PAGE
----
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Upgrading is the process of replacing a product with a newer version of the same product. In computing and consumer electronics an upgrade is generally a replacement of hardware, software or firmware with a newer or better version, in order to bring the system up to date or to improve its characteristics.
Computing and consumer electronicsEdit
Examples of common hardware upgrades include installing additional memory (RAM), adding larger hard disks, replacing microprocessor cards or graphics cards, and installing new versions of software. Many other upgrades are possible as well.
Common firmware upgrades include the updating of the iPod control menus, the Xbox 360 dashboard, or the non-volatile flash memory that contains the embedded operating system for a consumer electronics device.
Users can often download software and firmware upgrades from the Internet. Often the download is a patch—it does not contain the new version of the software in its entirety, just the changes that need to be made. Software patches usually aim to improve functionality or solve problems with security. Rushed patches can cause more harm than good and are therefore sometimes regarded[by whom?] with skepticism for a short time after release. Patches are generally free.
A software or firmware upgrade can be major or minor and the release version code-number increases accordingly. A major upgrade will change the version number, whereas a minor update will often append a ".01", ".02", ".03", etc. For example, "version 10.03" might designate the third minor upgrade of version 10. In commercial software, the minor upgrades (or updates) are generally free, but the major versions must be purchased. See also: sidegrade.
Companies usually make software upgrades for the following reasons: 1.) to support industry regulatory requirements 2.) to access emerging technologies with new features, and tools 3.) to meet the demands of changing markets 4.) to continue to receive comprehensive product support.
Although developers usually produce upgrades in order to improve a product, there are risks involved—including the possibility that the upgrade will worsen the product.
Upgrades of hardware involve a risk that new hardware will not be compatible with other pieces of hardware in a system. For example, an upgrade of RAM may not be compatible with existing RAM in a computer. Other hardware components may not be compatible after either an upgrade or downgrade, due to the non-availability of compatible drivers for the hardware with a specific operating system. Conversely, there is the same risk of non-compatibility when software is upgraded or downgraded for previously functioning hardware to no longer function.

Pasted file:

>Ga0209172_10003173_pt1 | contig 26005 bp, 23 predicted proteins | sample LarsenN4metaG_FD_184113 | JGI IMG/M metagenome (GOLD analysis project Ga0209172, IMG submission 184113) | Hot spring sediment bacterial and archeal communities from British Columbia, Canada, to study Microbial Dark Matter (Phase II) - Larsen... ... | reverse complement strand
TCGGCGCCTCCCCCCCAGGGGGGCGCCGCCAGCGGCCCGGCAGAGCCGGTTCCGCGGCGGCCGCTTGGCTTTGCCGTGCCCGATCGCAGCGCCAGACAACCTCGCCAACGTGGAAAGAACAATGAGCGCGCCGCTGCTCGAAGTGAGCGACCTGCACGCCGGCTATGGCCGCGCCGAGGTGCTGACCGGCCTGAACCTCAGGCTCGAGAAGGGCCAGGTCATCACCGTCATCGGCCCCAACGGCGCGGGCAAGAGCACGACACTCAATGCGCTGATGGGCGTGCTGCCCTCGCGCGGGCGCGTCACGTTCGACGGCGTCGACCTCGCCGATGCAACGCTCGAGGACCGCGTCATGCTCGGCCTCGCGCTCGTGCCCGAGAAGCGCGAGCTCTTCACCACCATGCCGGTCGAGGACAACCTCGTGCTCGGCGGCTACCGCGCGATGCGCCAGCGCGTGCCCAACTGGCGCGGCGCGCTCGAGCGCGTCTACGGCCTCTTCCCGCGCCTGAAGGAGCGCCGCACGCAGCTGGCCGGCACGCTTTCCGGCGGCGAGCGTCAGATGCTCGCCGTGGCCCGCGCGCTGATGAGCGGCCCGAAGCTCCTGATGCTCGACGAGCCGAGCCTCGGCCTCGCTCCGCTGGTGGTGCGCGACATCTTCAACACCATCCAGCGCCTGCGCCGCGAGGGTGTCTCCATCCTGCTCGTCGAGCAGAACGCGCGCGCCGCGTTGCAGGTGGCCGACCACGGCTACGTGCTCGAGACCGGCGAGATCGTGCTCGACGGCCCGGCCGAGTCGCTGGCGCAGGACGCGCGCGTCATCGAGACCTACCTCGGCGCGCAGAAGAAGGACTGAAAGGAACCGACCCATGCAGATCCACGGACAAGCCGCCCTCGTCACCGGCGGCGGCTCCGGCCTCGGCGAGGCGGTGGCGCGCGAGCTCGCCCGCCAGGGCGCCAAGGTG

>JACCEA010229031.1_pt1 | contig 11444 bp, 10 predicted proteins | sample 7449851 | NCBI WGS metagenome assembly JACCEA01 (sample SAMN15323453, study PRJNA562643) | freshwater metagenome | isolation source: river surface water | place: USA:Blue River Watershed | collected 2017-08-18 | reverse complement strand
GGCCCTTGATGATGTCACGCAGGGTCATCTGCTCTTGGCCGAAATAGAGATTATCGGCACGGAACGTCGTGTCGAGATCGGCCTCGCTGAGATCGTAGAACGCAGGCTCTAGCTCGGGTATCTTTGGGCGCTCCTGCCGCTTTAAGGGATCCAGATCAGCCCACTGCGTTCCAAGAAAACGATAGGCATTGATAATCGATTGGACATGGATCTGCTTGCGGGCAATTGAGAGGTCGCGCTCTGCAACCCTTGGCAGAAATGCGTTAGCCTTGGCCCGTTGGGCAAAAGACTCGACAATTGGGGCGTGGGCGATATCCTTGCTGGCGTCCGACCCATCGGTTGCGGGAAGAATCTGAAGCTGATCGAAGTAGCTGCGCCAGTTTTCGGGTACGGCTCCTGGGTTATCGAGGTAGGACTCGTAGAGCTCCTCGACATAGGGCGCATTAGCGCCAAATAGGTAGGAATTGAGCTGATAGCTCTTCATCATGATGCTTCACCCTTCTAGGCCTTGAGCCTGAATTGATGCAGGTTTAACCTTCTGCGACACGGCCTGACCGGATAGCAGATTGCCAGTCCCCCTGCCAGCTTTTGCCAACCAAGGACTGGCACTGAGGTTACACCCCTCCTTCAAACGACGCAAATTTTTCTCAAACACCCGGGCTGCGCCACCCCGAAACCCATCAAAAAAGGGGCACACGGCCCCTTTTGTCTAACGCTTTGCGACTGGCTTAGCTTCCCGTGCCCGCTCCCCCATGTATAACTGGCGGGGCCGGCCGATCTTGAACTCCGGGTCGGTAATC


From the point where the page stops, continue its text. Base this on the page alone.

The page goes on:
Upgrades of software introduce the risk that the new version (or patch) will contain a bug, causing the program to malfunction in some way or not to function at all. For example, in October 2005, a glitch in a software upgrade caused trading on the Tokyo Stock Exchange to shut down for most of the day. Similar have occurred: from important government systems to freeware on the internet.
Upgrades can also worsen a product subjectively. A user may prefer an older version even if a newer version functions perfectly as designed. This may happen for a variety of reasons, including the user being already accustomed to the behavior of the old version or because the upgrade removed some features (see iPhone jack removal controversy or OtherOS).
A further risk of software upgrades is that they can brick the device being upgraded, such as if power fails while the upgrade is in the middle of being installed. This is an especially big concern for embedded devices, in which upgrades are typically all-or-nothing (the upgrade is a firmware or filesystem image, which isn't usable if it's only partially written), and which have limited ability to recover from a failed upgrade. Solutions to this generally involve keeping multiple copies of firmware, so that one can be upgraded while the other remains intact as a backup, but there are still holes which can cause this to fail. Tools such as Sysup, SWUpdate, RAUC, and OSTree provide more complete solutions that implement upgrades in a safe atomic way, and reduce or eliminate the need to customize bootloaders and other components. Desktop systems are more likely to use something like snapshots or restore points; these are more efficient as they only require a small fraction of space to store the changes from the old system to the new one, but the lack of a turnkey implementation for embedded systems makes this impractical.
- Lea Rush (2007-08-07). "Windows Vista patch ready for download". IT News Digest. Retrieved 2008-07-30.
- Marini, Paul. "Best Practices for a Successful Software Upgrade". Sparta Systems. Retrieved 22 June 2015.
- Williams, Martyn (2005-11-01). "Software glitch halts Tokyo Stock Exchange". InfoWorld. Retrieved 2008-07-30.
- Associated Press (2006-04-20). "Official: Software glitch, not bomb, shut airport". NBC News. Retrieved 2008-07-30.
- Ben-Yossef, Gilad. "Building Murphy-compatible embedded Linux systems" (PDF). Proceedings of the Linux Symposium. 1: 21–36. Retrieved 23 June 2016.
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- "Welcome to the RAUC documentation". Retrieved 5 May 2020.
- "OSTree Overview". Retrieved 5 May 2020.